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Expecting a Baby with OA/TOF

Being told your baby is likely to be born with OA/TOF will no doubt have come as a shock to you. But we are here to help. Join TOFS now for support as you await the birth of your precious baby.  

Getting support

TOFS is the UK’s charity offering lifelong support for those born with, or affected by OA/TOF.  

For forty years we have been helping families through the challenges of bringing up a child with OA/TOF, VACTERL and associated conditions.

We do this by providing one-to-one support, and a range of information (including a comprehensive medical book) and resources to families. We also run a private Facebook group where parents and carers of OA/TOF children, their families, and adults born with the condition can discuss the problems they face and gain support from each other.

If you need support and would like to speak to someone please click here.

"My baby was diagnosed with OA before birth. I'm glad we found TOFS. It's a wonderful and supportive community which is making us feel much more positive about everything."

Join TOFS to receive complimentary hard copies of our booklets.

Detection of oesophageal atresia

Oesophageal atresia (OA) and tracheo-oesophageal fistula (TOF) are quite rare and affect around 1 in 3,500 babies. Despite advances in ultrasound technology, the diagnosis is made before birth in less than 20% of cases.

The fetus swallows amniotic fluid which fills the stomach. This fluid is what makes the stomach visible on the ultrasound scan. If the baby isn’t swallowing fluid, for example because of oesophageal atresia, the stomach will not fill and will not then be visible. Oesophageal atresia is therefore suspected when the fetal stomach is not seen on ultrasound.

In addition, oesophageal atresia is usually associated with a tracheo-oesophageal fistula (TOF); amniotic fluid can enter the stomach through the TOF, meaning that it fills with fluid even if it does not go down the oesophagus. This gives the appearance of a normal scan.

A second possible feature visible on scans arises from the fact that the upper pouch of the oesophagus in the neck (above the atresia) is usually enlarged. Sometimes a dilated upper pouch can be seen on ultrasound, but this is quite difficult to visualise and relies on the baby swallowing at the time of the scan to distend the oesophagus.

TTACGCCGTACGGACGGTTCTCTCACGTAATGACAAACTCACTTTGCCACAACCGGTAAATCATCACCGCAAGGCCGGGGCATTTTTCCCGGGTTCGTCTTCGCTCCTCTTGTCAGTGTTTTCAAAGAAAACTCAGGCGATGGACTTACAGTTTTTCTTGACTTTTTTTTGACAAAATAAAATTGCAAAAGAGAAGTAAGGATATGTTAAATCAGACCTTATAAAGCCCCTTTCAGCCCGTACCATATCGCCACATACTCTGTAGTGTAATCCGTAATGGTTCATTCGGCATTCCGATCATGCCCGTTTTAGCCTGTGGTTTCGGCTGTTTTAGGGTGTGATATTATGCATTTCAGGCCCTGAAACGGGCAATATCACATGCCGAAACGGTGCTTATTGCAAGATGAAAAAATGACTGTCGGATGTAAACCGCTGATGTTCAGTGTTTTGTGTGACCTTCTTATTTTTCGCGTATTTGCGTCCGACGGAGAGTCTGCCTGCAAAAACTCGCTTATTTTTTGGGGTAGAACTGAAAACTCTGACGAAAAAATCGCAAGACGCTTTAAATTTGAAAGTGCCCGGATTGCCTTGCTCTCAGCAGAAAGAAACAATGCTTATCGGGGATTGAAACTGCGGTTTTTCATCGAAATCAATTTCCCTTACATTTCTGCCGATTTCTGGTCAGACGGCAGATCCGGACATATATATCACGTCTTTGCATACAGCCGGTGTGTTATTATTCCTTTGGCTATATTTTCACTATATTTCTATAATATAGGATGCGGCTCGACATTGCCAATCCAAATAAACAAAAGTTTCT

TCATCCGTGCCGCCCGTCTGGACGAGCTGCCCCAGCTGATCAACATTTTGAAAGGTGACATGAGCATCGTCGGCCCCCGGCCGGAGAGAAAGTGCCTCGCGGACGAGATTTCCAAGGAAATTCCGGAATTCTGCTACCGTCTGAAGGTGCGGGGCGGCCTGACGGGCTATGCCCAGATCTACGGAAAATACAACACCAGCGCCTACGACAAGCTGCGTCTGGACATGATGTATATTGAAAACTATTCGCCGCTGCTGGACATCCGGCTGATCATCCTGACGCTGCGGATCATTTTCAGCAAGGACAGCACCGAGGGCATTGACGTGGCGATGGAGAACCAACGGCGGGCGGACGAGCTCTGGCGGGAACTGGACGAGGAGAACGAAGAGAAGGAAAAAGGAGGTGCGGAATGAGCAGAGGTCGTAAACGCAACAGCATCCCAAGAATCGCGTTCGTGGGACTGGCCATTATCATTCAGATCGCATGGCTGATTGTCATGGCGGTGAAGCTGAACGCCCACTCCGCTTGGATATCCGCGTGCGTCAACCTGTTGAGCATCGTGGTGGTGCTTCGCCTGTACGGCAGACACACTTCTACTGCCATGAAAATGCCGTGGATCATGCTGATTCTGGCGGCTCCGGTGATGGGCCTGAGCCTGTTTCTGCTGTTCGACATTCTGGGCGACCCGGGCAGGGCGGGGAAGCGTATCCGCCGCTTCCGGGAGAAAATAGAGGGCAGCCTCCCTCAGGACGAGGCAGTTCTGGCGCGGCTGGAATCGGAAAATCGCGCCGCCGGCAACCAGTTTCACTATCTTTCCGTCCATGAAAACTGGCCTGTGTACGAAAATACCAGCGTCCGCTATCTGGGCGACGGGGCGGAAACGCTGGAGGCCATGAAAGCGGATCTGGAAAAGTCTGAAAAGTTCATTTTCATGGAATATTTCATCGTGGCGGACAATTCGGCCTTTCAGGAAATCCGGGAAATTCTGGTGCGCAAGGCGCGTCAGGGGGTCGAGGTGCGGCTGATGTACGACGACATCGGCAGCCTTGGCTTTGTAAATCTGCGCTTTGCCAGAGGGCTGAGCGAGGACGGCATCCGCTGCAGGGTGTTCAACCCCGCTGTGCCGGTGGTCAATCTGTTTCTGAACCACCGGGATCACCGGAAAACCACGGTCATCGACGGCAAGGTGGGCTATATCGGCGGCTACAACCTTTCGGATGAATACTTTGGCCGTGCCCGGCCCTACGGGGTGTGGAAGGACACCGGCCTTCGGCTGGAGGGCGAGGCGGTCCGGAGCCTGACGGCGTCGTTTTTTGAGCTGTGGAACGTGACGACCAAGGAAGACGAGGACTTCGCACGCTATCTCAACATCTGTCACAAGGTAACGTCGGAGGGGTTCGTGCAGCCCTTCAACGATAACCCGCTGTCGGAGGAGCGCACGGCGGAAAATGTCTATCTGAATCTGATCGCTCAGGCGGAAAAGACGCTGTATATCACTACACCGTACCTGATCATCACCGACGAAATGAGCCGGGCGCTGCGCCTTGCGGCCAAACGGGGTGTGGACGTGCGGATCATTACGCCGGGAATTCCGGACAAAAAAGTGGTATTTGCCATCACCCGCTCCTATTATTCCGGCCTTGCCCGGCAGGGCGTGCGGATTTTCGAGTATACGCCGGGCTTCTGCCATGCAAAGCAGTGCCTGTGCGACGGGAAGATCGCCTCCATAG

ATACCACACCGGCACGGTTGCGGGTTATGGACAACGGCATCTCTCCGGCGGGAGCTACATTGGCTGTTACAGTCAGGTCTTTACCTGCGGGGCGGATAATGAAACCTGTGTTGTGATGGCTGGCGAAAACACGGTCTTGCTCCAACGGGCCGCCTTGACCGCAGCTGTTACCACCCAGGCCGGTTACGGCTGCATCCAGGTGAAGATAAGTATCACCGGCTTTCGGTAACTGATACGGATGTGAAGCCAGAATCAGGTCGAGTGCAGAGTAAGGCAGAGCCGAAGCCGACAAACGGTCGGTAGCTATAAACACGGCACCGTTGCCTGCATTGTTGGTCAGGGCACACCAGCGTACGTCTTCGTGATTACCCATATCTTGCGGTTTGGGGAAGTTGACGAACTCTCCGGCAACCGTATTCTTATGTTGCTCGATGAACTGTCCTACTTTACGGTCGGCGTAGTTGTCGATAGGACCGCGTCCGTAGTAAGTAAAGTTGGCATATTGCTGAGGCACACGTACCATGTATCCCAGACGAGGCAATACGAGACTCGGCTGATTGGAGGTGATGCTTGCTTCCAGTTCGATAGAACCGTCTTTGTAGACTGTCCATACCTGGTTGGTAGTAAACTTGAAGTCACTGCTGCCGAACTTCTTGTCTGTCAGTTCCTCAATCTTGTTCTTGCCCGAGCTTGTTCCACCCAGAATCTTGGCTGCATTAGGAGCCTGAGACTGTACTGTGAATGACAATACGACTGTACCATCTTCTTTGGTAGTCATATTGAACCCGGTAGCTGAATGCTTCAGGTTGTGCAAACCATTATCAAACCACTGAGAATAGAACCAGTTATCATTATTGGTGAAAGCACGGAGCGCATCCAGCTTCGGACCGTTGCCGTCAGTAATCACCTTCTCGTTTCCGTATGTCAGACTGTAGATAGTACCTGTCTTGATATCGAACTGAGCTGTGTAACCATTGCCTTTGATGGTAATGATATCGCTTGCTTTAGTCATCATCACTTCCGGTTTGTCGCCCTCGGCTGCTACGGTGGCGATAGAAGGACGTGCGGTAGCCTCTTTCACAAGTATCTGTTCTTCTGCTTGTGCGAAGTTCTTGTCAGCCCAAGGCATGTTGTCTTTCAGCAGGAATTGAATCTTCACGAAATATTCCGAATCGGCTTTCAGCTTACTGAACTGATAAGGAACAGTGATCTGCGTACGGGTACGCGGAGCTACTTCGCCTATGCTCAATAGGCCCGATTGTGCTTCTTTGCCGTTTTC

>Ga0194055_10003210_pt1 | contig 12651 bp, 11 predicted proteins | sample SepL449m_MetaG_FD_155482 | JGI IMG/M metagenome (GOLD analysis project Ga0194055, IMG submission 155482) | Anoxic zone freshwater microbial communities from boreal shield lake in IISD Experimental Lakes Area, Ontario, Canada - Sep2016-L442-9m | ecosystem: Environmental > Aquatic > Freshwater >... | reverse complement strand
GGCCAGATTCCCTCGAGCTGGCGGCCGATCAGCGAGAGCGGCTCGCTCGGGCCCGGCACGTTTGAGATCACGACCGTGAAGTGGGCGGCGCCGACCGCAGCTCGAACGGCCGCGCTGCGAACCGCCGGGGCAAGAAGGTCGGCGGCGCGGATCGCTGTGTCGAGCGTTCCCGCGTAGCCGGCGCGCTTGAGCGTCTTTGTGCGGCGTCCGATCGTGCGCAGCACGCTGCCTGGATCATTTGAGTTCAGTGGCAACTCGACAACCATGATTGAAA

One parent's story

“The pregnancy was going well; we had our 20 week scan at our local hospital, everything looked great and we went away incredibly excited.

Later on, I was concerned that I wasn’t feeling the baby moving very much and went to be checked over. The midwife remarked that I looked quite big for my dates. At a scan the next day they told us that I had polyhydramnios and it was highly probable that our baby would be born with something called oesophageal atresia (OA) as there was no obvious stomach bubble to be seen.

We were immediately referred to another hospital, where the  specialists confirmed that our baby was unable to swallow. Even now I still shudder remembering how we were ushered into ‘that room’ where you are always taken to discuss the fate of your unborn child.

Though the content of that meeting is a blur, I can recall how we met with a surgeon who explained that when our baby was born it would face lifesaving surgery and an uncertain future. There was no way of knowing the severity of the condition or eventual prognosis. The surgeon also warned that there might also be other problems, drawing a series of diagrams and using acronyms like TOF, OA and VACTERL. He was very matter-of-fact.